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Capone finds JACK REACHER a prime example of the less-is-more school of action!!!

Hey everyone. Capone in Chicago here.

Right off the bat, I'll admit I don't know a thing about author Lee Chidl's series of books featuring the ex-military investigator known as Jack Reacher. As a result, I don't give a damn about whether this fictional character is written as a six-and-a-half-foot-tall small house of a man, or a little stick of short-fused dynamite named Tom Cruise. Going into JACK REACHER, I was curious to see if Cruise could pull off an action character that was significantly different than the ones he's played in so many other films, particularly the MISSION: IMPOSSIBLE movies. And I'm happy to report that Reacher is nothing like Ethan Hunt. Whereas Hunt is gadgeted to the teeth, sleek and endlessly confident, Reacher is a rough-around-the-edges soldier who has few social graces and a fighting style that requires as little movement on this part as possible. He's a trained killer who has spent most of his career going after other trained killers. He's just a little better at his job.

The film begins with the assassination of a seemingly random number of citizens out in the middle of the day for their lunch. A suspect is picked up who seems beyond guilty, and he scribbles down a note to the police that have him—"Get Jack Reacher."—before he slips into a coma. But no sooner has the District Attorney (Richard Jenkins) started trying to track down Reacher, then the man himself strolls into his office to figure out why this total stranger summoned him.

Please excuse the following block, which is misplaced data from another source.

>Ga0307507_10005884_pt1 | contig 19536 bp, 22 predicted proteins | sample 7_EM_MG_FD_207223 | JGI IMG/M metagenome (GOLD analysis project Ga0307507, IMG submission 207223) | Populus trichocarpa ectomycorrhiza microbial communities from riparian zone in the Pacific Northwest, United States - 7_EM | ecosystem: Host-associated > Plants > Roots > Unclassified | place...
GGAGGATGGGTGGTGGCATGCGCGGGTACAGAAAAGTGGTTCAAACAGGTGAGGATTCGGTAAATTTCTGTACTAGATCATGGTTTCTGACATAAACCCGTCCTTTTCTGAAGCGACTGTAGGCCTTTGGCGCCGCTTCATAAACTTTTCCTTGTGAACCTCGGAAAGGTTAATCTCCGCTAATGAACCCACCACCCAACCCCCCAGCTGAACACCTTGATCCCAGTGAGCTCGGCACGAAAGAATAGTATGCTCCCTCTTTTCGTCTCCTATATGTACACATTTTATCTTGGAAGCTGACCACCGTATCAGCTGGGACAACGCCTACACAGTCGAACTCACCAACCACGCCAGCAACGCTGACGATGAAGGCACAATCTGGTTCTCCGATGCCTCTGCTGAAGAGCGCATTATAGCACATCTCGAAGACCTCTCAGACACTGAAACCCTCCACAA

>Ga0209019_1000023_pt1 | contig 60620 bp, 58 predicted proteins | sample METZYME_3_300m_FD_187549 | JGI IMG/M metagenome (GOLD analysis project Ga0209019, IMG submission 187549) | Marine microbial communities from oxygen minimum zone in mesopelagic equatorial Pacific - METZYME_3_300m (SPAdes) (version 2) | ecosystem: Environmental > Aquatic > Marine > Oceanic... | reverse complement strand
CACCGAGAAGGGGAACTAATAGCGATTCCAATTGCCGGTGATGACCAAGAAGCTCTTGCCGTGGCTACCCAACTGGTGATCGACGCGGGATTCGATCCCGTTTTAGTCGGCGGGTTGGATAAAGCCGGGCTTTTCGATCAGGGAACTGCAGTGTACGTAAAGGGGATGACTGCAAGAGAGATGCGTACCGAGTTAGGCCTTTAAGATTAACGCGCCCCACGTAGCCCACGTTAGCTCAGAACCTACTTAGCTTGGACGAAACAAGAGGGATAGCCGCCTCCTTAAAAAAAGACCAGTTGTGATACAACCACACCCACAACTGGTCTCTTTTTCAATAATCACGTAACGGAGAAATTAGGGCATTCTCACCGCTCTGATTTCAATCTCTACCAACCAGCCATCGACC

What surprised me most about JACK REACHER wasn't just the economic filmmaking and action sequences that come at the hands of adaptor/director Christopher McQuarrie (THE WAY OF THE GUN and writer of THE USUAL SUSPECTS) but also the time devoted to actually solving the many mysteries unveiled during this course of the investigation. What especially fascinating about Cruise's take on Reacher is two-fold: he's got a dry, dark sense of humor and he seems completely devoid in social pleasantries, especially when dealing with the murder suspect's lawyer, Helen (Rosamund Pike), who just happens to be the DA's daughter. David Oyelowo is also on hand as the lead investigating detective in the mass murder case.

Reacher's own investigation brings him into the company of some of the most interesting villains I've seen in quite some time, including Jai Courtney as the button man for a criminal leader named The Zec, played by the incomparable director (and occasional actor) Werner Herzog, who just looks horribly strung out in every scene he's in. The film's cast takes part and/or is the victim of some fairly shocking levels of brutal violence that is in no way glorified. McQuarrie has made the decision to go this route, and the results are unlike most studio action films. One last cast member who must be mentioned is Robert Duvall as Cash, a gun store owner who is something of a kindred spirit to Reacher and is certainly the closest thing Reacher has to a soulmate (or perhaps a glimpse into his future). Their scenes are probably my favorite in the film.

JACK REACHER isn't exactly breaking new ground; if anything, it's taking a few steps back and remembering how basic a fight scene or chase sequence can get and still be wonderfully effective. There's something refreshingly old school about director McQuarrie's visuals, Cruise's acting choices, and Duvall and Herzog just being plain-old badass. This isn't the best of the holiday offerings, but it might be the best action flick of the season.

-- Steve Prokopy
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